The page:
Document Type



Doctor of Philosophy



Date of Defense


Graduate Advisor

Michael G. Griffin, PhD


Sandra Langeslag, PhD

Carissa Philippi, PhD

Kimberly Werner, PhD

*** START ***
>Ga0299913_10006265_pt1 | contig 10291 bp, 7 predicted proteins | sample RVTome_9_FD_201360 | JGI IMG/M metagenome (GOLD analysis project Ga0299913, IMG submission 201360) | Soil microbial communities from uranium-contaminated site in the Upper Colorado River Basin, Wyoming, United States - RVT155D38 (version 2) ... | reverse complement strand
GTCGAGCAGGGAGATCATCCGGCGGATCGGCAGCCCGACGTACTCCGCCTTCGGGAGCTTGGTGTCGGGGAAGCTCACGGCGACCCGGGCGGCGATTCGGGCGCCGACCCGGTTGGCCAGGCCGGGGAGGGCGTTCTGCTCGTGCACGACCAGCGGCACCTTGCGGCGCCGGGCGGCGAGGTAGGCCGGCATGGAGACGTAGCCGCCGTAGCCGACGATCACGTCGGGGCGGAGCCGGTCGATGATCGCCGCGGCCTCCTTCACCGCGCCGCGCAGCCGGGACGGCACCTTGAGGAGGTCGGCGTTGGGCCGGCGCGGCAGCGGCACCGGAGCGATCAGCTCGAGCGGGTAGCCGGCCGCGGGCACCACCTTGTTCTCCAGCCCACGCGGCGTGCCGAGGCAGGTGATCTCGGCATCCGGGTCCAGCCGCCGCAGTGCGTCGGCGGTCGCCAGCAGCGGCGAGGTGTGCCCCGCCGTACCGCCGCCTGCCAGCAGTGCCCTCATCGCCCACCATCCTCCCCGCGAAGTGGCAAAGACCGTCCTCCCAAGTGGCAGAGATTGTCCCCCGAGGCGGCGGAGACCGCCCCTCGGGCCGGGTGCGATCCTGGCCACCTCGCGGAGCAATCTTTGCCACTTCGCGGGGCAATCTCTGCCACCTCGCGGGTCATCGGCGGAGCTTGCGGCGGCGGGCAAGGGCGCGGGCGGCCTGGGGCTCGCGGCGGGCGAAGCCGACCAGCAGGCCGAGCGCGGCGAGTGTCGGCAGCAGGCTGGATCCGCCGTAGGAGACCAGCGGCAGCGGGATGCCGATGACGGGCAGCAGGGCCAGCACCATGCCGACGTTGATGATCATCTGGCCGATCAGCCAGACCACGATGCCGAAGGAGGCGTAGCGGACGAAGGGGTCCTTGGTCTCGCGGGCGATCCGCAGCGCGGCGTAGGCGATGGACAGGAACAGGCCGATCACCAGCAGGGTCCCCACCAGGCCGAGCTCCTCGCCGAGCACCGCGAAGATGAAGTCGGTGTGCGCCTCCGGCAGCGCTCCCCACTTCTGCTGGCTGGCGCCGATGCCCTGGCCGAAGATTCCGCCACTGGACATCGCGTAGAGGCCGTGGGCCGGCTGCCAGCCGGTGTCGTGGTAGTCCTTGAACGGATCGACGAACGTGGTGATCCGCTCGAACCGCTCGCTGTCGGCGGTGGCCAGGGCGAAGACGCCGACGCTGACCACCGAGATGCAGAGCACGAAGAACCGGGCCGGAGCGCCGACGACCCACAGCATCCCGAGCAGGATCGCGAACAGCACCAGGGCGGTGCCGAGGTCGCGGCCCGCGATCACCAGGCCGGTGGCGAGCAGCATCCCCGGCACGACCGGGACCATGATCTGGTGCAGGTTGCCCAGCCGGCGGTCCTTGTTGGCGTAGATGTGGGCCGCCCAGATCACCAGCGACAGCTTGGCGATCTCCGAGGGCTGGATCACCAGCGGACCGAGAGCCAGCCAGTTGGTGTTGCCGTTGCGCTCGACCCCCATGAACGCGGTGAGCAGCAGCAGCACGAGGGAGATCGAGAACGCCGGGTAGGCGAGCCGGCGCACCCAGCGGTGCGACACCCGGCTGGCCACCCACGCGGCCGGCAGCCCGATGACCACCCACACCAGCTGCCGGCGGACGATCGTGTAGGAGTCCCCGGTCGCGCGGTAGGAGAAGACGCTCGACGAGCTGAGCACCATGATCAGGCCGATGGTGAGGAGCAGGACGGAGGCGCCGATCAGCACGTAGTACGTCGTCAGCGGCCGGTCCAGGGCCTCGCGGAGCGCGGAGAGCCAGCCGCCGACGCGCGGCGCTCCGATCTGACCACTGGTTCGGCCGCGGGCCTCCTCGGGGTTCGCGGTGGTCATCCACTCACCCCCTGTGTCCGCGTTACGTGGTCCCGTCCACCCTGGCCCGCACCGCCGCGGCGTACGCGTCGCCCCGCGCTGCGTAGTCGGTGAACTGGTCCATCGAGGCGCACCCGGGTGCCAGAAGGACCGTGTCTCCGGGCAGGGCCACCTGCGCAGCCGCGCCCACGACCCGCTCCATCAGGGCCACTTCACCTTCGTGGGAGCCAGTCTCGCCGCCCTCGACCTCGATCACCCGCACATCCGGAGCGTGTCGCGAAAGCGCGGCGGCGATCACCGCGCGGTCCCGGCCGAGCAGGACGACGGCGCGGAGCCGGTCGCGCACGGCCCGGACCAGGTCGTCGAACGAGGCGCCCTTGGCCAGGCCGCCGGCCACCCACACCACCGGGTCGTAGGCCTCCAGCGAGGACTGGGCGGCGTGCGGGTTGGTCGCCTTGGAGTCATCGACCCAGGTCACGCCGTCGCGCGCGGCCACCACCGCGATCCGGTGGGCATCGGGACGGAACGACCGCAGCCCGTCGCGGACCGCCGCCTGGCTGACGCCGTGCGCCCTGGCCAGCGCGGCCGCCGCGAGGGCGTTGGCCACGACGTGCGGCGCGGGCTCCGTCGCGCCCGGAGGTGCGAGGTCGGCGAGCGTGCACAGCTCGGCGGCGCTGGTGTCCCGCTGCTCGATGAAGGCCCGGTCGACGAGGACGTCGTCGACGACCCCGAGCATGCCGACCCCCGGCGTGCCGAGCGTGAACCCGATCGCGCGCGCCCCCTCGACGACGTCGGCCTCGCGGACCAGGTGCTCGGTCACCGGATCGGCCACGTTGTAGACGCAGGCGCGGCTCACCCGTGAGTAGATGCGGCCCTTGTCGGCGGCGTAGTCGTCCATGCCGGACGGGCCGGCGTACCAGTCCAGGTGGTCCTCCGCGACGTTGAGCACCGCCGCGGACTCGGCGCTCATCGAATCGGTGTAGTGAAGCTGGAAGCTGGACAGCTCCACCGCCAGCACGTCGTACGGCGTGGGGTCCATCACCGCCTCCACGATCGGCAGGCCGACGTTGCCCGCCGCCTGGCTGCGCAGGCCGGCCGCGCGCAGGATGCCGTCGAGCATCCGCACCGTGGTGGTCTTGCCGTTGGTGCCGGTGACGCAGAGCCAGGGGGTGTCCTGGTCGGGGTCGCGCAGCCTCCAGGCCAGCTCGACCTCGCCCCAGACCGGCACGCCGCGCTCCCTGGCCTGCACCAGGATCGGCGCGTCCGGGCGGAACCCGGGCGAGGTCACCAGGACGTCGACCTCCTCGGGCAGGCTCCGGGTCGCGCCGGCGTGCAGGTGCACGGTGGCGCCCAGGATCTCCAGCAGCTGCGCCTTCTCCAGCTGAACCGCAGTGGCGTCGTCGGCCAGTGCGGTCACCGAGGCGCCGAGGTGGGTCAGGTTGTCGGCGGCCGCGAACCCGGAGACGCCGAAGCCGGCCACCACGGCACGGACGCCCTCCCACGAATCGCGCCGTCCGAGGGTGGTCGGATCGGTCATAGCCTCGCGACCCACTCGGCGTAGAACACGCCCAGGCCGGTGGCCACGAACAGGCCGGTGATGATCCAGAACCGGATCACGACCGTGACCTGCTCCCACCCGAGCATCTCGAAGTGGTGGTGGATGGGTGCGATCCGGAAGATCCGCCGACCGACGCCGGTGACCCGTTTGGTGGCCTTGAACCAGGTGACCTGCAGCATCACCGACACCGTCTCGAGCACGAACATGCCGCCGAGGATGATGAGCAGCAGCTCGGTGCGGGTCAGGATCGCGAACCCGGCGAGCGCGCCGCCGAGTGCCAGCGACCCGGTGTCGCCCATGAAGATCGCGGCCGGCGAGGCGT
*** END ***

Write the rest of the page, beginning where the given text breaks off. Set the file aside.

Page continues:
Posttraumatic stress disorder (PTSD) has been linked to lower heart rate variability (HRV), including measures of vagal tone. Treatments targeting the autonomic nervous system (ANS) have demonstrated efficacy in improving vagal tone, but it is less clear whether similar effects can also be achieved with cognitive therapies. The polyvagal theory has suggested that symptoms of social dysfunction are linked to vagal tone through a phylogenetically organized response to stress. HRV was collected during rest, reactivity (exposure to personalized trauma scripts), and recovery using a scripted imagery paradigm in female PTSD positive physical and sexual assault survivors (N = 41) prior to and following completion of cognitive processing therapy (CPT). Effects of treatment response and a supplementary sleep-directed hypnosis treatment were also assessed. To test the premise that vagal tone is related to social functioning, regressions predicting scores on Social Adjustment Scale (SAS) with high frequency (HF) HRV were completed. Vagal tone during trauma cue exposure improved following CPT, but only in treatment responders; during all other assessment periods it decreased posttreatment and there was no effect of treatment response. However, including depression symptoms as a covariate rendered all previously significant effects non-significant. The supplementary treatment had no effect on HRV during any of the measurement periods. Findings indicate the potential for cognitive therapies to impact vagal tone, despite not directly targeting the ANS. Minimal support for the polyvagal theory was found in the extended family subscale of the SAS, which was the only domain to demonstrate a significant relationship to vagal tone.